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The Effects of Fingolimod on T Cells and the Central Nervous System in the Pathogenesis of Multiple Sclerosis | OMICS International
ISSN: 2376-0389
Journal of Multiple Sclerosis
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The Effects of Fingolimod on T Cells and the Central Nervous System in the Pathogenesis of Multiple Sclerosis

Hunter SF*

Advanced Neurosciences Institute, 101 Forrest Crossing Blvd, Suite 103, Franklin, TN 37064-5430, USA

*Corresponding Author:
Hunter SF
Advanced Neurosciences Institute, 101 Forrest Crossing Blvd
Suite 103, Franklin, TN 37064-5430, USA
E-mail: [email protected]

Received date: July 18, 2016; Accepted date: August 03, 2016; Published date: August 10, 2016

Citation: Hunter SF (2016) The Effects of Fingolimod on T Cells and the Central Nervous System in the Pathogenesis of Multiple Sclerosis. J Mult Scler (Foster City) 3:180. doi:10.4172/2376-0389.1000180

Copyright: © 2016 Hunter SF. This is an open-access article distributed under the terms of the Creative Commons Attribution License, which permits unrestricted use, distribution, and reproduction in any medium, provided the original author and source are credited.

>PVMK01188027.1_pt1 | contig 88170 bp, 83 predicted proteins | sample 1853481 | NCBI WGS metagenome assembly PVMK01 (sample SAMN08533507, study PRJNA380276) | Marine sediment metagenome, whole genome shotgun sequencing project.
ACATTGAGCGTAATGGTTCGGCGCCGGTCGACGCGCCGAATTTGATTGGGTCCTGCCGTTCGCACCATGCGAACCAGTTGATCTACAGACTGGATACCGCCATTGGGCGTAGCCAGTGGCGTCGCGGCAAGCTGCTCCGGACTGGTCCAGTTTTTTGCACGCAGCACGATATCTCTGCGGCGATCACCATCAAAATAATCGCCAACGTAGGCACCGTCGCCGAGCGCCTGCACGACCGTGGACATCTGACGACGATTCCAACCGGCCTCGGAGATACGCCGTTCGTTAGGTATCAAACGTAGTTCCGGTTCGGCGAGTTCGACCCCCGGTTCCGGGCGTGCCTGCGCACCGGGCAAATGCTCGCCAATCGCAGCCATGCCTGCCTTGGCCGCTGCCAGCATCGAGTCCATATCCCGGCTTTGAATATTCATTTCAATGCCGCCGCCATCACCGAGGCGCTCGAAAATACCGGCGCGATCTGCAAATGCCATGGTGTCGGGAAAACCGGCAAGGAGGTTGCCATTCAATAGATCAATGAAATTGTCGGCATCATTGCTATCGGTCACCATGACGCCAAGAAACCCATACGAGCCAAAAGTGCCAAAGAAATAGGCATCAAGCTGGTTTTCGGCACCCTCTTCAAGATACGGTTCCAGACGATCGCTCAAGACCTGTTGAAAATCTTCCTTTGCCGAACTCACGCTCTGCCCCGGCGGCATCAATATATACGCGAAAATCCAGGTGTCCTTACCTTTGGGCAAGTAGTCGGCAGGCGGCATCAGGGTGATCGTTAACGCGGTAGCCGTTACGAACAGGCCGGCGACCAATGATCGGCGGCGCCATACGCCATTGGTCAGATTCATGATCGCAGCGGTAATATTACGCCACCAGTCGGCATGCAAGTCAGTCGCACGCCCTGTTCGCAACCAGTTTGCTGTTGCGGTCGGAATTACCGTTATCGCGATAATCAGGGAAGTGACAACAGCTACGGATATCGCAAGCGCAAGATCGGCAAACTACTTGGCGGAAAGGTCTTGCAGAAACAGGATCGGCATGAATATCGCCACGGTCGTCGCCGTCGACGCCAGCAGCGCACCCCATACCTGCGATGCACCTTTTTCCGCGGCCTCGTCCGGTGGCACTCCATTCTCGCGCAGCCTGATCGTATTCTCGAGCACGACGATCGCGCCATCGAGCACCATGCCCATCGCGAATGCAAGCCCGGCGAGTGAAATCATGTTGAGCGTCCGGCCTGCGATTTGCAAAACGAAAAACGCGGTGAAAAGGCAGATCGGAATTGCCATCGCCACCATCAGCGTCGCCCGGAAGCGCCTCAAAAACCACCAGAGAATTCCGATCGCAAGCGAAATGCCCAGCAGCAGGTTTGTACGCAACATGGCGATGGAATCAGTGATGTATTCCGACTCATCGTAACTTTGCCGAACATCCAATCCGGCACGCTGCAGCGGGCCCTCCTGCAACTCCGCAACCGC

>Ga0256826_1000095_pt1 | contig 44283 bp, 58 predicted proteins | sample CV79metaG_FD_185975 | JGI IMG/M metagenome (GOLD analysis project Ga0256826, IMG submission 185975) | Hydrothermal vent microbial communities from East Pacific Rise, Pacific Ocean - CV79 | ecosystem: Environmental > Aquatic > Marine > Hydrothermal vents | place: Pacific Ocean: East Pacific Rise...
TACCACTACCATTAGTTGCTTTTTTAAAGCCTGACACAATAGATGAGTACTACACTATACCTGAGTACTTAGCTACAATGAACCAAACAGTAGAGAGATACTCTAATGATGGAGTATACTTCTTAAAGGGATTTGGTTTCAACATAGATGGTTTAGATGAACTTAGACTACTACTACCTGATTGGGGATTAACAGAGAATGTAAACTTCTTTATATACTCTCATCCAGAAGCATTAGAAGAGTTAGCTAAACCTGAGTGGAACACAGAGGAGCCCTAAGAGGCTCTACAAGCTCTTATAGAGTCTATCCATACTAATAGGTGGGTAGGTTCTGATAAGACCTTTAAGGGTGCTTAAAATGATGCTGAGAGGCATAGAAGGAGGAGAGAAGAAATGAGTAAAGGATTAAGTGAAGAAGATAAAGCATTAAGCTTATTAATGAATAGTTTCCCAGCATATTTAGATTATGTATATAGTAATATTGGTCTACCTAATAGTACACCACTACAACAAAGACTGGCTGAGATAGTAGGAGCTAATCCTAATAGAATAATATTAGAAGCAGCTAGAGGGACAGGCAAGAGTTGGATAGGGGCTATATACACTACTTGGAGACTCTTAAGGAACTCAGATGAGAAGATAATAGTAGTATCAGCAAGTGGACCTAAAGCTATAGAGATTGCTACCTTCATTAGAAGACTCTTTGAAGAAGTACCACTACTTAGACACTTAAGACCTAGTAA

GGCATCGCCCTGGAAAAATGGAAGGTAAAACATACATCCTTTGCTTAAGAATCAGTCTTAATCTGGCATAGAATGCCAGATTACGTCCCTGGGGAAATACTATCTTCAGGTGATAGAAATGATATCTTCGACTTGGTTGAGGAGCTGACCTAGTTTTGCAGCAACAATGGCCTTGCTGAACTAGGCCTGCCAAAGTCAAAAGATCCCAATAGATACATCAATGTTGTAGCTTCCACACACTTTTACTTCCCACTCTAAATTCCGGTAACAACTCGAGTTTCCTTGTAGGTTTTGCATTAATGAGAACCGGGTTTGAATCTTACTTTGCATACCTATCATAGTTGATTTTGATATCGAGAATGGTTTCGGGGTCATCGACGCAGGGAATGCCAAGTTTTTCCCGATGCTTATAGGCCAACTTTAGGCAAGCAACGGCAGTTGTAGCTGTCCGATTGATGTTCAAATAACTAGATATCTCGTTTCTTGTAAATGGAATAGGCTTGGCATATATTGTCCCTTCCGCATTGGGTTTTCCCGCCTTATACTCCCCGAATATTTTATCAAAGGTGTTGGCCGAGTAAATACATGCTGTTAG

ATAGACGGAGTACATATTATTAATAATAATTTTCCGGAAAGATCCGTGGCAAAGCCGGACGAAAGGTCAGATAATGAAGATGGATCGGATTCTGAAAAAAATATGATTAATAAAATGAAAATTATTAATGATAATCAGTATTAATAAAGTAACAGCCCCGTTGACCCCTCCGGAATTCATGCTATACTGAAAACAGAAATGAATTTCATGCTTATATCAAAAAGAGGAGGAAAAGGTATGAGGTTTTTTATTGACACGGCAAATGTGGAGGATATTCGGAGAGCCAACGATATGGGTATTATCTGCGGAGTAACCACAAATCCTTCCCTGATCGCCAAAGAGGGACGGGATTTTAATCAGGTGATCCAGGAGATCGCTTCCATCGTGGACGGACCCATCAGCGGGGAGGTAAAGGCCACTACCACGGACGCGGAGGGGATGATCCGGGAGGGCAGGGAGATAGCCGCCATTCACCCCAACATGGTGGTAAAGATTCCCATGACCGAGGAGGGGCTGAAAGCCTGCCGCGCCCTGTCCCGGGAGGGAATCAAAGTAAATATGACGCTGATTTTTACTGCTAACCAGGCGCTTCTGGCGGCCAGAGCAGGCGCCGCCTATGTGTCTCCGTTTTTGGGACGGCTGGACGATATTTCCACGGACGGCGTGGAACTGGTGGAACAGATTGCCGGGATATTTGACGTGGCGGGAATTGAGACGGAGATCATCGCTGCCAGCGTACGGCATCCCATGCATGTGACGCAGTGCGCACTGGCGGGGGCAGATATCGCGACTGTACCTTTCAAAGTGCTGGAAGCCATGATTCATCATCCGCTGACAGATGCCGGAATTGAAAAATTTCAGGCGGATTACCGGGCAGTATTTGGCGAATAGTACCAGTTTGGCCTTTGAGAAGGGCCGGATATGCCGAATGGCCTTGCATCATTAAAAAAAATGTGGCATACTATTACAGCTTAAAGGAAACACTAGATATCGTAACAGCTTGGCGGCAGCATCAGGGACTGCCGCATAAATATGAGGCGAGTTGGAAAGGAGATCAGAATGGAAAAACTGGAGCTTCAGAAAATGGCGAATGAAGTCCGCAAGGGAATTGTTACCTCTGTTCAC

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Abbreviations

CCR7: C-C Chemokine Receptor Type 7; CNS: Central Nervous System; S1P: Sphingosine 1-Phosphate; S1P1: Sphingosine 1-Phosphate Receptor Subtype 1; TN: Naïve T Cell

Knowledge of the immunopathology of multiple sclerosis (MS) within the central nervous system (CNS) continues to evolve and has been enhanced greatly by an understanding of the mode of action and effects of disease modifying therapies (DMTs). It is widely accepted that T cells play a critical role in the pathogenesis of MS, and immune cell infiltrates found in active CNS lesions are dominated by T cells and antigen-presenting cells [1,2]. Auto reactive T cells that migrate across the blood–brain barrier (BBB) are activated locally by immune cells in the CNS (microglia and astrocytes), leading to CNS inflammation (Figure 1) [3,4]. Indeed, the approved high-efficacy DMTs natalizumab and fingolimod exert effects on T cells by targeting facets of T-cell migration [5].

multiple-sclerosis-immune-cascade-multiple-sclerosis

Figure 1: Overview of the involvement of T cells in the immune cascade in multiple sclerosis.